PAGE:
Binge Drinking and the Many Degrees of Alcoholism
People tend to think of alcoholism as an all or nothing proposition. The perception is, if you can handle your liquor you are fine, as opposed to the drinker whose life is falling apart. The reality is, alcoholism is a progressive disease with many different degrees.
Expert Insight Substance abuse expert, Gilbert Lichstein explains binge drinking and the degrees of alcoholism.
Any level of alcohol abuse presents serious dangers. Consider: 60 percent of fatal burns, drownings and homicides involve alcohol; 50 percent of sexual assaults and 40 percent of fatal car crashes involve alcohol.
A prevalent and very deceptive form of alcohol abuse disorder is the functioning alcoholic. A functioning alcoholic can hold a job, take care of the children, and otherwise fulfil his or her roles in life. This ability to manage creates a false sense of security.
The question becomes first, "How well are they really doing these things?" and second, "How long can they keep it up?" It's safe to say, any form of alcoholism eventually catches up, taking a toll on a person's body that includes making changes to the brain.
Binge drinking presents another serious aspect of alcohol abuse. Common among young adults and kids in fraternities, it's defined as drinking five or more drinks in a row within two hours for men or four drinks for women. The consequences of binge drinking can include alcohol poisoning, blackouts, alcoholic coma, injuries, and even death.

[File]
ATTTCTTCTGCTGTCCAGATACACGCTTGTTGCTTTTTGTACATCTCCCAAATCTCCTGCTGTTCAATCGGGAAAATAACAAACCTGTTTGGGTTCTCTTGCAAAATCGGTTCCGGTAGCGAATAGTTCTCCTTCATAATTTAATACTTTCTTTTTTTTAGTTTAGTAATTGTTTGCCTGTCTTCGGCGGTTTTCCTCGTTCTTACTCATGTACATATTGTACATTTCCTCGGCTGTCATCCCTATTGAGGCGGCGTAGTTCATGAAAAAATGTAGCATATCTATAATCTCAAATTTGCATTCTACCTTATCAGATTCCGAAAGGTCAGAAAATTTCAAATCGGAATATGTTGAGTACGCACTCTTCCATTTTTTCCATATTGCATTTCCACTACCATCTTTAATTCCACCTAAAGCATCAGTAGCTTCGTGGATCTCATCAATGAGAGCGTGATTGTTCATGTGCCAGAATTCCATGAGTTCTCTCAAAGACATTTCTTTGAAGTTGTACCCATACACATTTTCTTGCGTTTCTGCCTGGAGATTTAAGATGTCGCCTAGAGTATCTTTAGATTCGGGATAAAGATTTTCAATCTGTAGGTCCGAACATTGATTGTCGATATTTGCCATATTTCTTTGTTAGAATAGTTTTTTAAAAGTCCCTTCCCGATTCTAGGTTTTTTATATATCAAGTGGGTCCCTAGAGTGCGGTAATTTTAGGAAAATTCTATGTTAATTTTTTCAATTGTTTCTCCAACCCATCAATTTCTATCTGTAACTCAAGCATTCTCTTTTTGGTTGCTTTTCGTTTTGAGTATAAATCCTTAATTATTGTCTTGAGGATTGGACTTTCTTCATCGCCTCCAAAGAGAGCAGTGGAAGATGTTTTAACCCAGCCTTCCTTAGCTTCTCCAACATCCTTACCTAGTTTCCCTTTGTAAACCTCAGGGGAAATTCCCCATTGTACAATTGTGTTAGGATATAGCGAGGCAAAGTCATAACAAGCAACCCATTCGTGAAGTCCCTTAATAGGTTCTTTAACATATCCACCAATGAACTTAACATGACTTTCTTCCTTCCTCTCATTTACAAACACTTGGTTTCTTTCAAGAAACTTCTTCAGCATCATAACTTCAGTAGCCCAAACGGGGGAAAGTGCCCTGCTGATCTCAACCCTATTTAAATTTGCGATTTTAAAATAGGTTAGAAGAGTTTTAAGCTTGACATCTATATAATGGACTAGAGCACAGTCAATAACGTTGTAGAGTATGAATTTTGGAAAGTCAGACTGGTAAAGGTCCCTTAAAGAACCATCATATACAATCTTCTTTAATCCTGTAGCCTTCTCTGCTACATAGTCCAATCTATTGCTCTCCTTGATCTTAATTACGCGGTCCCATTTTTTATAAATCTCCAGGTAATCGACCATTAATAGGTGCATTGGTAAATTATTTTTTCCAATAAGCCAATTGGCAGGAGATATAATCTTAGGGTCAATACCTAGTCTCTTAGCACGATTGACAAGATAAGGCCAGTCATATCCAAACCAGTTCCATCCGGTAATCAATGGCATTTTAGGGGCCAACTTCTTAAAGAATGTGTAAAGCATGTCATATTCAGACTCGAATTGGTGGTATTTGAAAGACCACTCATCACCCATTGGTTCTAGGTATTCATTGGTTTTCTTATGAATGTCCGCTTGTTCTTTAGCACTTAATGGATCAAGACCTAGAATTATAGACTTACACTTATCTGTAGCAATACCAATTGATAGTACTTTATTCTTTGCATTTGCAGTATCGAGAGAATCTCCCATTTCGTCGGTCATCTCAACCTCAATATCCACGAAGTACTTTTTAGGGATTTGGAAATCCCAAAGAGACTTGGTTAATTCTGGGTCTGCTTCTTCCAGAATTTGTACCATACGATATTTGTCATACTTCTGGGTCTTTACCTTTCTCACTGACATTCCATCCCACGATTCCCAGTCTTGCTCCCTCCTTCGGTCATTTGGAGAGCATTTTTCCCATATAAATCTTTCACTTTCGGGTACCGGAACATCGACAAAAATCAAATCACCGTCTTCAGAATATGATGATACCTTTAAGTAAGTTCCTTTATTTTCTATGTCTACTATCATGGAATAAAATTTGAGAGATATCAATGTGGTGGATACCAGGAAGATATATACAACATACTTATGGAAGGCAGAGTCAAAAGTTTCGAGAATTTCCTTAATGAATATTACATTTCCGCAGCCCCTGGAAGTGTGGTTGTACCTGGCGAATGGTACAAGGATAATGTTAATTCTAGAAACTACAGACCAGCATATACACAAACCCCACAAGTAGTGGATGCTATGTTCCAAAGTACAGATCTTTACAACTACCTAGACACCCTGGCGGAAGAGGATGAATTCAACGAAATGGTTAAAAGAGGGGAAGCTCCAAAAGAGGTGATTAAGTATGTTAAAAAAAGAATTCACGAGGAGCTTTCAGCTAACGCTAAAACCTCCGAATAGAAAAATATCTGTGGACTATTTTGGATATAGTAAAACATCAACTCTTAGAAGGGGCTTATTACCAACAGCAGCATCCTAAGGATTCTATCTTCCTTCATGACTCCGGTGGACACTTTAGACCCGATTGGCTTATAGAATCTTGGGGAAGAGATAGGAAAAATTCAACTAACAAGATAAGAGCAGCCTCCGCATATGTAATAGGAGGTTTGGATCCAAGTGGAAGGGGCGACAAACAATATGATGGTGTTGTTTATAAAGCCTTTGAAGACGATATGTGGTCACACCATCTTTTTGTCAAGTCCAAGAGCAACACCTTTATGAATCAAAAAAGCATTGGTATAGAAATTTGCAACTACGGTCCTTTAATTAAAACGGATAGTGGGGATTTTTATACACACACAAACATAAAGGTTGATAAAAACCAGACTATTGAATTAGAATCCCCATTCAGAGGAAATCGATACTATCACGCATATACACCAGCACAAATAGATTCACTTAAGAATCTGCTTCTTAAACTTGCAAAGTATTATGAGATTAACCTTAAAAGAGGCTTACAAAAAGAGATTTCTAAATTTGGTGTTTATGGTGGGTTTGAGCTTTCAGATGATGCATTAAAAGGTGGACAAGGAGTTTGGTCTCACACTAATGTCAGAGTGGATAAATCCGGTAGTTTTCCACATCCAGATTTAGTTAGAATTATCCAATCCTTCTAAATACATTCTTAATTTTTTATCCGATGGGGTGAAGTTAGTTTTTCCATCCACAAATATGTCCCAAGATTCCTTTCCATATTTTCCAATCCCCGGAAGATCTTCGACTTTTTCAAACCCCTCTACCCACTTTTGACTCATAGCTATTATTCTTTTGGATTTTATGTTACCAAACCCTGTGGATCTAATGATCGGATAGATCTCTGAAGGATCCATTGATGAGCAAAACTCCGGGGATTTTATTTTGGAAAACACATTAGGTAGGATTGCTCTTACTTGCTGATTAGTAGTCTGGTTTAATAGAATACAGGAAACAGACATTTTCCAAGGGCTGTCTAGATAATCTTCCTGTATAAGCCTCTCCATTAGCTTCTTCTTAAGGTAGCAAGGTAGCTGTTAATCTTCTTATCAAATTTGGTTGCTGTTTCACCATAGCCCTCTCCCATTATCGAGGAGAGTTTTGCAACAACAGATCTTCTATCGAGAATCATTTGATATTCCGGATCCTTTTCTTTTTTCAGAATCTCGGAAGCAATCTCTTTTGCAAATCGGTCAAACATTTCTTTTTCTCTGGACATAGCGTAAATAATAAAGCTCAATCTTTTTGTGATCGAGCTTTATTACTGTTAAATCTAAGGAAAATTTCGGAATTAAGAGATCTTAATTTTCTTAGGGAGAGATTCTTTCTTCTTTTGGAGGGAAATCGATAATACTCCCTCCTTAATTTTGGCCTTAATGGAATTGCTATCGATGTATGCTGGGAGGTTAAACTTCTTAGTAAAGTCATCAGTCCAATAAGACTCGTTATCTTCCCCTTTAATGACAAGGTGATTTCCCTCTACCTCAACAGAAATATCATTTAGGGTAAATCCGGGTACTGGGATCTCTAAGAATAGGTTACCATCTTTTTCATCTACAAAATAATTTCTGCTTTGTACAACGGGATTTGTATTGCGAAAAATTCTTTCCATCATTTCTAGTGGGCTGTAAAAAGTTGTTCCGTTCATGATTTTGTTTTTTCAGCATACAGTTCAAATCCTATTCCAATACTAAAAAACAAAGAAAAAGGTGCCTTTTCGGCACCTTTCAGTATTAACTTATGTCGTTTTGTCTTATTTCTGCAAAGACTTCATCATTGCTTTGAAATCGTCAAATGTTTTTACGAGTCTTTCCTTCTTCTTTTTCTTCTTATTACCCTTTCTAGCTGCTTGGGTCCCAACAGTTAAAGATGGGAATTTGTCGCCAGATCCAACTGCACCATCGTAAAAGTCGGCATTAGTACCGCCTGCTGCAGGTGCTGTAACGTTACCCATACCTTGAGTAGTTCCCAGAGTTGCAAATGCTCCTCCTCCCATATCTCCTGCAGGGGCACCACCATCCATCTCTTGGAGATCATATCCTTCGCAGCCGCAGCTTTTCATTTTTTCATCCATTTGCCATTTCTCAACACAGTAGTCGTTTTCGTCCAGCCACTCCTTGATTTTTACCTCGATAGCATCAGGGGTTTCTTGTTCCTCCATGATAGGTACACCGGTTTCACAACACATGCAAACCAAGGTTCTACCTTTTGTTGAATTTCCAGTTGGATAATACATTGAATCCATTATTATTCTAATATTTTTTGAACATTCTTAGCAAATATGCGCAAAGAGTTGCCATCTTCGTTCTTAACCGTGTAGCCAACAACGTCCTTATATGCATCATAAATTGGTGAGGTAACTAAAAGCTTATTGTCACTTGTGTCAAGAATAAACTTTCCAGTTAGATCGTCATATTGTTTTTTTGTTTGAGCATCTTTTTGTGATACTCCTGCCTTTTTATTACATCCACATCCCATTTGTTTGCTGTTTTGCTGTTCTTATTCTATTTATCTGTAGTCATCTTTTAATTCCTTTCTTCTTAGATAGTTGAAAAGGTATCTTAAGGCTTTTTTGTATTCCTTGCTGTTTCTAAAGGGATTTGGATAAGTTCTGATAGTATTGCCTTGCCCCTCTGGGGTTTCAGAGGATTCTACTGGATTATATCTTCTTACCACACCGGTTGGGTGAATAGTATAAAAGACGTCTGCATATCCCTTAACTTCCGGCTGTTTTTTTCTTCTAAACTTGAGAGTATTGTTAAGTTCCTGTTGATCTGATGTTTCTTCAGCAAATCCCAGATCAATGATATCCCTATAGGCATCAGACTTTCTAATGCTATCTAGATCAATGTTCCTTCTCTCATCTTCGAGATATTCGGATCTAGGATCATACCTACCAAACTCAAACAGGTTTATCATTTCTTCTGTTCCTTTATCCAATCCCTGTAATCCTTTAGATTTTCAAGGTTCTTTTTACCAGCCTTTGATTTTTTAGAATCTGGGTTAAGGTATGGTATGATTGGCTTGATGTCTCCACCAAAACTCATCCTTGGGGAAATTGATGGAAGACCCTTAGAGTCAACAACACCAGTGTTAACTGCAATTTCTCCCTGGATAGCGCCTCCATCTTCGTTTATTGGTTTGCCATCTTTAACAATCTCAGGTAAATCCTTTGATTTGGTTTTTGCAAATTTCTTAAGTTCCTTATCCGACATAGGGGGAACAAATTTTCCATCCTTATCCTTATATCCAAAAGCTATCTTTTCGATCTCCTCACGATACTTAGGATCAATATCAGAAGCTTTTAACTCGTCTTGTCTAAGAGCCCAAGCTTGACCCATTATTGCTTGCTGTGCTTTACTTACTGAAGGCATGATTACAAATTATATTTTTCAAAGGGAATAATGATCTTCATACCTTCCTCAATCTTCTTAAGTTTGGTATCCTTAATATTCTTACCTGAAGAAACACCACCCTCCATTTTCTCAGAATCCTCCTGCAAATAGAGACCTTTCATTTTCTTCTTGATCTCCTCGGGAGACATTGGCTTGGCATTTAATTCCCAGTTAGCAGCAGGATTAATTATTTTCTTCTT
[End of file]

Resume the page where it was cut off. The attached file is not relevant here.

Binge drinking and functioning alcoholics are just two examples along the varied spectrum of alcohol abuse. There are many levels of care and customized programs available to meet a person's degree of alcohol abuse.
Those who are early in the disease process may do well in an outpatient setting. People who are unsuccessful in controlling their alcohol abuse despite major consequences might need residential rehabilitation. A long-term drinker will probably first require detox (inpatient rehabilitation) followed by residential and then outpatient.
If you're concerned about a loved one's drinking, chances are your intuition is correct. Gateway Alcohol and Drug Treatment Centers has resources available to help you initiate the conversation you need to have with this person. For your loved one, for yourself, and for your family, don't put off reaching out any longer.
To learn more about treatment options for alcoholism , or our confidential consultation, call Gateway Alcohol & Drug Treatment Centers today at 877-505-HOPE (4673).